Ross restoration at Ontario course


Sean Dudley

A restoration project, led by US architect Paul Albanese, is coming to an end at the historic Roseland municipal course in Windsor, Canada’s southernmost city.

Roseland was originally designed by Donald Ross in 1926, and, according to Albanese, has been remarkably little altered in the intervening years. “When I first looked at the golf course, and saw both old and current aerial photographs of it, my jaw hit the floor,” he said. “I couldn’t believe the city of Windsor had such a gem in its backyard, an almost entirely original, untouched Donald Ross golf course. It was like finding an old Van Gogh painting in an attic. It was this beautiful work of art that had a lot of value, but there were things growing on it. It needed to be cleaned up to restore it to its original splendour. All the greens are original, untouched Ross. There are very few of them left, still less a collection of eighteen and on a municipal golf course. That’s why this place is so special.”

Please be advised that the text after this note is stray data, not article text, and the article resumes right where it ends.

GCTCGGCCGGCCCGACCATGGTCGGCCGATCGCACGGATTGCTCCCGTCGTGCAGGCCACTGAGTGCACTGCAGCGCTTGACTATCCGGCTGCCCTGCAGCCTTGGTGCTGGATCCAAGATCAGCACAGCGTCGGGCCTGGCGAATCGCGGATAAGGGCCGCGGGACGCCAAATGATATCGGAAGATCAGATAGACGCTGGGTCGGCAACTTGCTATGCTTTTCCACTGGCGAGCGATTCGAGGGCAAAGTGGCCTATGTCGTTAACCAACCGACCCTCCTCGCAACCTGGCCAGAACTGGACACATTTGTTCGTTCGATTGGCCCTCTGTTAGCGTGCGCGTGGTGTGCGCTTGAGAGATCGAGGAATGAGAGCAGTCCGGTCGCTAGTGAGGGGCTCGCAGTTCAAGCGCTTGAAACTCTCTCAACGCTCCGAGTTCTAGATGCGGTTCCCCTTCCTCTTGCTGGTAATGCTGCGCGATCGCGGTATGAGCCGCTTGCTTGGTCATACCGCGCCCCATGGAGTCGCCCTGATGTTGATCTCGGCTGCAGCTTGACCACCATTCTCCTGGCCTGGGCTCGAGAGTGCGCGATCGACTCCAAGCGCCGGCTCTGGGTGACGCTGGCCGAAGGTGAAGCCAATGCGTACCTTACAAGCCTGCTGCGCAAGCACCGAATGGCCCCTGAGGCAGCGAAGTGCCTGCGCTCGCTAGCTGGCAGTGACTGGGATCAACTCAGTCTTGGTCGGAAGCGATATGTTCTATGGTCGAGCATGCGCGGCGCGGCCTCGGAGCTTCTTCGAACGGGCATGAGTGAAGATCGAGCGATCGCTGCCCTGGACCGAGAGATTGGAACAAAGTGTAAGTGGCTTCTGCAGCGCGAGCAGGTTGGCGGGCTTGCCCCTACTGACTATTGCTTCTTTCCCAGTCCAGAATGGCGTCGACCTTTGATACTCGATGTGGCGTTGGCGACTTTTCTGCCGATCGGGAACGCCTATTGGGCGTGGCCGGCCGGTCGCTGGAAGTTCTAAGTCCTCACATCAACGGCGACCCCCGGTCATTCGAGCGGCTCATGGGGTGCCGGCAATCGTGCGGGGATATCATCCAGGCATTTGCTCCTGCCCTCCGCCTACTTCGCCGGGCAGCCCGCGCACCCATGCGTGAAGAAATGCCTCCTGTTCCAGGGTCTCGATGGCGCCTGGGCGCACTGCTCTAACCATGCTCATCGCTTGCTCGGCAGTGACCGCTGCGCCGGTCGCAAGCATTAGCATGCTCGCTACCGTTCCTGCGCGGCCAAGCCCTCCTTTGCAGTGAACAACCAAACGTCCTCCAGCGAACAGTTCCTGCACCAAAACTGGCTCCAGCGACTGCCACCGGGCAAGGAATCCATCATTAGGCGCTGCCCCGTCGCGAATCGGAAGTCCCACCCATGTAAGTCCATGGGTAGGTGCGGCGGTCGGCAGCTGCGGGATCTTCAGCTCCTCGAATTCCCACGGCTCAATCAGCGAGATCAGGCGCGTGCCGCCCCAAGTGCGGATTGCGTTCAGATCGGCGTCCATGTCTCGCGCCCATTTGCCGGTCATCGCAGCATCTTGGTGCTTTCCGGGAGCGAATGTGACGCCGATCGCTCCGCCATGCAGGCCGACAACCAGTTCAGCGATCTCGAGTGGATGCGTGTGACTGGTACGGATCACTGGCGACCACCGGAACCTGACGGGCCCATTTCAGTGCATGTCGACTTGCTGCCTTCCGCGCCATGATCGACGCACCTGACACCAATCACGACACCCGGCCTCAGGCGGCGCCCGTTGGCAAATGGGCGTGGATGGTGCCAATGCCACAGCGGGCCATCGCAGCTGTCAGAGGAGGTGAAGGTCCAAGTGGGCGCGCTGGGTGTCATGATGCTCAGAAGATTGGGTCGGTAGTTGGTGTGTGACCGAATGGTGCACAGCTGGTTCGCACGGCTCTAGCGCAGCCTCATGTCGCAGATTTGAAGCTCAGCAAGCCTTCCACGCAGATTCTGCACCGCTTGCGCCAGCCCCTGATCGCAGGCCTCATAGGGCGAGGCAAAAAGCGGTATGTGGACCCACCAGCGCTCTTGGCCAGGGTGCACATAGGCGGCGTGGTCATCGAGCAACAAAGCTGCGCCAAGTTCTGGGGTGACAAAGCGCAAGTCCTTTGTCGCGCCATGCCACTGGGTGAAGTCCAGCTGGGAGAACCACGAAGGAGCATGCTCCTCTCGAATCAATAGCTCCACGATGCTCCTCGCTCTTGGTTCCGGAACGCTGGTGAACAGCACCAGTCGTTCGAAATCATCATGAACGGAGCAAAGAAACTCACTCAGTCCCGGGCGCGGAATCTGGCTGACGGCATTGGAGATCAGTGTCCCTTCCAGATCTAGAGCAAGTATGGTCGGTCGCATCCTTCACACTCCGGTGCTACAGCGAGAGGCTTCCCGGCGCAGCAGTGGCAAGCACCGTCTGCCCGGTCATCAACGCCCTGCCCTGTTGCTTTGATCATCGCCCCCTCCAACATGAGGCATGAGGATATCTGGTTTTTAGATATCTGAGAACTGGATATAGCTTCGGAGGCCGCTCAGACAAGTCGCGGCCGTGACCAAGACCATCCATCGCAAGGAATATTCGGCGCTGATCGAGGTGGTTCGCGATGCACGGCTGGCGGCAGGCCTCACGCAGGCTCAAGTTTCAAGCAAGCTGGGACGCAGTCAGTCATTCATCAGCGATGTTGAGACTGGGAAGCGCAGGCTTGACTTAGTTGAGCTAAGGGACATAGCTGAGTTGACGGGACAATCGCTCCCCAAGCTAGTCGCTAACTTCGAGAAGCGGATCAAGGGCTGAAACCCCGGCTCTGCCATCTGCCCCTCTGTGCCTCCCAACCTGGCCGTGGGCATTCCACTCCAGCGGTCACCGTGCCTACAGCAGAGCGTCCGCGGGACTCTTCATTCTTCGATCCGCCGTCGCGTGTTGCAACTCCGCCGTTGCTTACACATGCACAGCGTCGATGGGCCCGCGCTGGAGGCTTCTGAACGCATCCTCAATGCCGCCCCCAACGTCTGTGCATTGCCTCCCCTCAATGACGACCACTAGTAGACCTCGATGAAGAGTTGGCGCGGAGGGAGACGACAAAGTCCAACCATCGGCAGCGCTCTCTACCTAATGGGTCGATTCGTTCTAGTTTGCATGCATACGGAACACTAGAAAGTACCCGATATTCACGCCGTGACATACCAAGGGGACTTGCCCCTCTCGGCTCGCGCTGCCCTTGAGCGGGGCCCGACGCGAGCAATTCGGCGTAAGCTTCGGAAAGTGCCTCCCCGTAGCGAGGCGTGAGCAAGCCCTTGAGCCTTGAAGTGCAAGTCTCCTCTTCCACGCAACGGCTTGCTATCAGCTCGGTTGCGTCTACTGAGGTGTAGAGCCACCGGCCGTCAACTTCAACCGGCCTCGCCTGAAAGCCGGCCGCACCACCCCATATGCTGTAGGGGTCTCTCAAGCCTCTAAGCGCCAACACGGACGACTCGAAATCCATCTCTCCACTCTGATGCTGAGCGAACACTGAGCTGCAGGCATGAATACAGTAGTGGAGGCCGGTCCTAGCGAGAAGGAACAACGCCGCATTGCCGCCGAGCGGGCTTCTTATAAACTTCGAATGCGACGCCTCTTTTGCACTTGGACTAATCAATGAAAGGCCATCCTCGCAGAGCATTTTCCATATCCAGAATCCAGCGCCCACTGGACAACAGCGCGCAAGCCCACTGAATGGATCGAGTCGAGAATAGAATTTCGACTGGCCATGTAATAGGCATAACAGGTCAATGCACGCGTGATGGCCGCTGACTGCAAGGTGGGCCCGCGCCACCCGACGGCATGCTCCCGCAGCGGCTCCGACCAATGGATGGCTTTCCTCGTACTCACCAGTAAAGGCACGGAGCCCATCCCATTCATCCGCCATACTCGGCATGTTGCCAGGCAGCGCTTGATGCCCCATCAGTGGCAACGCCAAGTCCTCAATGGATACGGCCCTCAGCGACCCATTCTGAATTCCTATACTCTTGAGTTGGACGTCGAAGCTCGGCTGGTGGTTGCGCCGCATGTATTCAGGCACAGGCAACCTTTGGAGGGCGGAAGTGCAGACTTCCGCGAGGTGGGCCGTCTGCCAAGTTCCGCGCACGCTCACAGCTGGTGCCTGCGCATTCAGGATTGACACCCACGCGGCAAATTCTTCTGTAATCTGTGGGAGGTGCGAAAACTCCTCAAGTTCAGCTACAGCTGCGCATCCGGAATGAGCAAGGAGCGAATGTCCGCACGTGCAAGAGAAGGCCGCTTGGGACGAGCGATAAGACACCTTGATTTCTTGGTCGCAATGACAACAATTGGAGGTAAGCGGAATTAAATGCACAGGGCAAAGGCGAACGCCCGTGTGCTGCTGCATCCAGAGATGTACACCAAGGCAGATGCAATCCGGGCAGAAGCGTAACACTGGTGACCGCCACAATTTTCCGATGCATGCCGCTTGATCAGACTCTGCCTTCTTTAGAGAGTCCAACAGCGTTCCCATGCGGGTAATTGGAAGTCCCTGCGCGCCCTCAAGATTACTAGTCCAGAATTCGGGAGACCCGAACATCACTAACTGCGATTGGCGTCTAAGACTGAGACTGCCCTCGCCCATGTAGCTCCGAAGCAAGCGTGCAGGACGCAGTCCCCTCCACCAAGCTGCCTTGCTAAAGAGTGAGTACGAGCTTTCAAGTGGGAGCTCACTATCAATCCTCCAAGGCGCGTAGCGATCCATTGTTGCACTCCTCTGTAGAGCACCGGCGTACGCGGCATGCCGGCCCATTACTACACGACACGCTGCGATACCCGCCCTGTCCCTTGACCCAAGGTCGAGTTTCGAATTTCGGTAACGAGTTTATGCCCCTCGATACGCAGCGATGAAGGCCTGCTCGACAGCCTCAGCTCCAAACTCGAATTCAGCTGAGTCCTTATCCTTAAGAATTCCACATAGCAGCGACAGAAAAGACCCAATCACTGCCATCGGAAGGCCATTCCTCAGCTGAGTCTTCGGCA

That visit was back in 2003, and it took until 2011 before the city was able to commit the funds to do the ‘cleaning up’ work Albanese references. “The one thing that got changed over the years, due to time and erosion, is the bunkers,” he said. “That’s how the project came about. The bunkers needed to get remodelled.” Last August, though, a C$1 million project was approved by the city council, and Albanese, along with contractor TDI Golf, got to work. The bunker restoration was due to have been completed by December, but due to heavy rain early on in the project, the schedule has been pushed back to the spring. 

Now, the work has received its first accolade: Roseland has been announced as the venue of a Canadian Tour event in August. The Windsor Roseland Charity Golf Classic will feature 128 professionals and the same number of amateurs, and a C$100,000 purse. It is more than twenty years since the tournament has been played at the course.

“When I got the call telling me the city council had approved the project I was ecstatic,” said Albanese. “The citizens of Windsor have a true gem they can be proud of.”